Making a Living Living gallery heading 1901: Living at the Time of the Census Living in 1901

Women's Work

The notion of 'respectability' reigned supreme in the late Victorian age and women especially were expected to uphold and live by it. Their place was supposed to be in the home - the 'domestic angel' - and yet the 1901 census reported that 31.6% of females over the age of 10 were in paid employment. Who were these women and what work did they do?

A woman's place? - link to an enlarged version
A woman's place is in the home?
The 1901 census found that less than one-third of women were in paid employment. However, this statistic is almost certainly underestimated because work done in the home often went unrecorded.

Most women who undertook paid employment in 1901 did so because they had to. Widowhood, for members of the working classes, almost always meant penury; some women felt the need to boost the family income because their husbands were unemployed or poorly paid; others worked because they had no other family members to support them. There were, of course, some women who worked to maintain their independence, but they were in a minority.

The paid work undertaken by women was varied. The 1901 census recorded women employed as lawyers' clerks, physicians, dentists or dental assistants, teachers, authors, journalists and shorthand writers. However, the vast majority - nearly 80% - were in domestic and other services or in manufacture (usually connected to textiles).

Follow this link to women telephonists.

Follow this link to women typists.
Mill girls - link to an enlarged version

Most women who worked were employed as domestic servants: they numbered 1,690,686 women, or 40.5% of the adult female working population. Their working conditions varied enormously. Although some were employed in large households, it seems likely that more worked in homes with only a few servants. Wages varied, too. A Board of Trade report of 1899 found that the average annual wage for a female domestic servant aged 21 to 25 was 16 5s. However, whilst a housemaid in this age bracket earned close to this average with wages of 16 2s, a general maid earned only 14 6s.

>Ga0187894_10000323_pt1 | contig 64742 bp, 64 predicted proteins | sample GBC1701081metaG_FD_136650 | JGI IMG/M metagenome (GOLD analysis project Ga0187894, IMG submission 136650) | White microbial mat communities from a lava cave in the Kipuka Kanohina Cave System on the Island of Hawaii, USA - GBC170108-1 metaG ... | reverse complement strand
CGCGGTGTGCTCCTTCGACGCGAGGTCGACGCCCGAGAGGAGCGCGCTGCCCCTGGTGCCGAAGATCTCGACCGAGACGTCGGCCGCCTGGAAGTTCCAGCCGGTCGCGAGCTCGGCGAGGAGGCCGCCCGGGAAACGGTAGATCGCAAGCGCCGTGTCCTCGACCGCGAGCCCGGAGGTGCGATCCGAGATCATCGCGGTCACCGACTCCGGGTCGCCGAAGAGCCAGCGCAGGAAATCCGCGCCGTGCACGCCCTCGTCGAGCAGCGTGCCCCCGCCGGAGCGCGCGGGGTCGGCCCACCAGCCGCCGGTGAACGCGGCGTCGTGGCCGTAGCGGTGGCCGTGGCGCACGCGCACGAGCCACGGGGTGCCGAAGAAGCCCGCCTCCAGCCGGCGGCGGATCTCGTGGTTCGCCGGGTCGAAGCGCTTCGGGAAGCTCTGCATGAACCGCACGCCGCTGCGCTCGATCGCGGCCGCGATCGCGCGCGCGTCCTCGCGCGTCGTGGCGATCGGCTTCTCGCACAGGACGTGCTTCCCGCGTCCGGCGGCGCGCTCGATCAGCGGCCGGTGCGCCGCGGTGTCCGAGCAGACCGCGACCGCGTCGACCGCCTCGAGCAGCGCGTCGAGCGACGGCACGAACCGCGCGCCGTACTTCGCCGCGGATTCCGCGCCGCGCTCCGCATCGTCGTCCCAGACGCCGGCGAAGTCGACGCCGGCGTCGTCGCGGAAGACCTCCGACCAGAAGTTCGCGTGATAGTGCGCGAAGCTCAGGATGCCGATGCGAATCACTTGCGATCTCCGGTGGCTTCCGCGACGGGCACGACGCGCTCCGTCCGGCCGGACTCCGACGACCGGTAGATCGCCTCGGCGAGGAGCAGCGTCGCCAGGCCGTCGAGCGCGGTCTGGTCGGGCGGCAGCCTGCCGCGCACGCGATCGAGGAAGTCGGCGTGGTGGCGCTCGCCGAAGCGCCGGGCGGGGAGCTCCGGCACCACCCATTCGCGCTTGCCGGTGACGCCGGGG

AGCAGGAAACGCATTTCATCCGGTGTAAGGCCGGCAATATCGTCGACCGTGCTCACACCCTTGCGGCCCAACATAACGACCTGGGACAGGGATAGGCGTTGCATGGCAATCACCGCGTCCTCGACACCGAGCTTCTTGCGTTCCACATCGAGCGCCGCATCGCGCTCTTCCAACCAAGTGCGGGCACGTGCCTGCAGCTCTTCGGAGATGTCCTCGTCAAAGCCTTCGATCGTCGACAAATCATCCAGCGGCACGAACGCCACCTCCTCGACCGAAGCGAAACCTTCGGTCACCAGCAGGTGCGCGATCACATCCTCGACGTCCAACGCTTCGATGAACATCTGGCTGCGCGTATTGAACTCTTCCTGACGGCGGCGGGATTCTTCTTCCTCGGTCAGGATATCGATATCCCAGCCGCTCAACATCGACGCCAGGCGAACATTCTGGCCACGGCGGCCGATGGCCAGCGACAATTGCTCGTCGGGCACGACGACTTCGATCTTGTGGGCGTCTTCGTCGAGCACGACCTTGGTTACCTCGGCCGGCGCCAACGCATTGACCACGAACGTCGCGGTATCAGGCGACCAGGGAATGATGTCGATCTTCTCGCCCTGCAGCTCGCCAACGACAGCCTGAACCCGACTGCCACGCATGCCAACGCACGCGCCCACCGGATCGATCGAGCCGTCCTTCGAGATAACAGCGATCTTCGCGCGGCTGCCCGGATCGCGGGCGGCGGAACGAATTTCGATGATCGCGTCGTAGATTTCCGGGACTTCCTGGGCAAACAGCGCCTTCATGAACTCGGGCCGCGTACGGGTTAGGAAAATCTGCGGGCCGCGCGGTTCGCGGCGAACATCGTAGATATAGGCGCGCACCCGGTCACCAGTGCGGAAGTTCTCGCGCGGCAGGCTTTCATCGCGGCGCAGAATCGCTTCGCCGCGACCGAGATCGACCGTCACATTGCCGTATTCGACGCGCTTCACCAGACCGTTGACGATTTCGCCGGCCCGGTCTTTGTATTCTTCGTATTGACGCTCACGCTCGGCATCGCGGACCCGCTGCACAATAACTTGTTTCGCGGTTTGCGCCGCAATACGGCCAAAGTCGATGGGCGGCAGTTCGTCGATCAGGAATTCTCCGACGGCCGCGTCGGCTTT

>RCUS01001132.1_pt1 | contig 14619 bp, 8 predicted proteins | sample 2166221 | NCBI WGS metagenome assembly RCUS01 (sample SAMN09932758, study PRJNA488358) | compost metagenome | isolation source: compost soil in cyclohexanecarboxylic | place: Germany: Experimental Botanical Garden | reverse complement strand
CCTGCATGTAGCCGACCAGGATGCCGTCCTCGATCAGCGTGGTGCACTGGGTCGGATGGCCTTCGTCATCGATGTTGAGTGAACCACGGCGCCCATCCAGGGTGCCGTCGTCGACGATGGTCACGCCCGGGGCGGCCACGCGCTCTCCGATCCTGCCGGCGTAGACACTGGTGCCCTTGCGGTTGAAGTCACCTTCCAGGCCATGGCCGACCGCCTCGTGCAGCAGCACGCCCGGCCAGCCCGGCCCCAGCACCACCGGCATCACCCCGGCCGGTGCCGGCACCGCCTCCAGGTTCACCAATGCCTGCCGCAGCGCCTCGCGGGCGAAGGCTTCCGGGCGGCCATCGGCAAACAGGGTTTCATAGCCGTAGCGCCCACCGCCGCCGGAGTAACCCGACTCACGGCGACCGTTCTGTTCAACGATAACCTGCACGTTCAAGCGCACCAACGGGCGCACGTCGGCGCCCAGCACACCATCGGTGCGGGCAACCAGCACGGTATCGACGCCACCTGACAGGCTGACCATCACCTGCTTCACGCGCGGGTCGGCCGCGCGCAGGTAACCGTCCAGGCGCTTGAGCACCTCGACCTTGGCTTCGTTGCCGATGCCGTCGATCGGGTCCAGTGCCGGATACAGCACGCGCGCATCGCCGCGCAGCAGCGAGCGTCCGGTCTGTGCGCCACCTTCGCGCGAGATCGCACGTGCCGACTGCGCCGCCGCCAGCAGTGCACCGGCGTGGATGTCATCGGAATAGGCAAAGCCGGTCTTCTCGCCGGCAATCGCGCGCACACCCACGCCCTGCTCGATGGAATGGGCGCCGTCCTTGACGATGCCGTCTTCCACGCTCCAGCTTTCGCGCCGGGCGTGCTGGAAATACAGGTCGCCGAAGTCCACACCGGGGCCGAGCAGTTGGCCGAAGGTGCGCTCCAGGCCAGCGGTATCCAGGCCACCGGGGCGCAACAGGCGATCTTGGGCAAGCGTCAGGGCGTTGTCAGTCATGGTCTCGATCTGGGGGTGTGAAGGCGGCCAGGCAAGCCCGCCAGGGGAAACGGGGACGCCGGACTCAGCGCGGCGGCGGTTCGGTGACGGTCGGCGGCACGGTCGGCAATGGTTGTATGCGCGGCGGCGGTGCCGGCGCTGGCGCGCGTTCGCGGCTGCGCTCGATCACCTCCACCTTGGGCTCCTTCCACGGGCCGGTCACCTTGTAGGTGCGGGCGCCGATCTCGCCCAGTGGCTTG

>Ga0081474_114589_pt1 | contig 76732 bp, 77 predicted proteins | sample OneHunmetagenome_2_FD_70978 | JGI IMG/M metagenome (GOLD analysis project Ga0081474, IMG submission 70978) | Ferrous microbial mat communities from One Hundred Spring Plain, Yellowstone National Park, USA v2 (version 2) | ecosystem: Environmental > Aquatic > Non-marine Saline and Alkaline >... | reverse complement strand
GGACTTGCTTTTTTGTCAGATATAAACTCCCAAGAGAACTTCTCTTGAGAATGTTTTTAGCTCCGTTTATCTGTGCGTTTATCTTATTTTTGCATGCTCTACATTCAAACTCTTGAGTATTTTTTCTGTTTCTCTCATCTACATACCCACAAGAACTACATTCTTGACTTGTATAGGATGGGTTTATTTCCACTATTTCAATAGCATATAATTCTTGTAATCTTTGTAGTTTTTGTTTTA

Should women work?
Despite Victorian ideology about a woman's place, in 1901 there was debate about whether women should work, and, if so, what kind of work should they do. A letter to The Times called the employment of young women in the City of London 'a gigantic mistake' and argued that employment as servants was a much better training for their future role as wives. When a female doctor was appointed at Macclesfield Infirmary in 1901, her male colleagues walked out and she was forced to resign. Yet a 1901 editorial in The Times argued that women's wages were essential, rather than additional, to the family's income and that they were 'far lower than they ought to be'.

Women's Work Children's Work Men's Work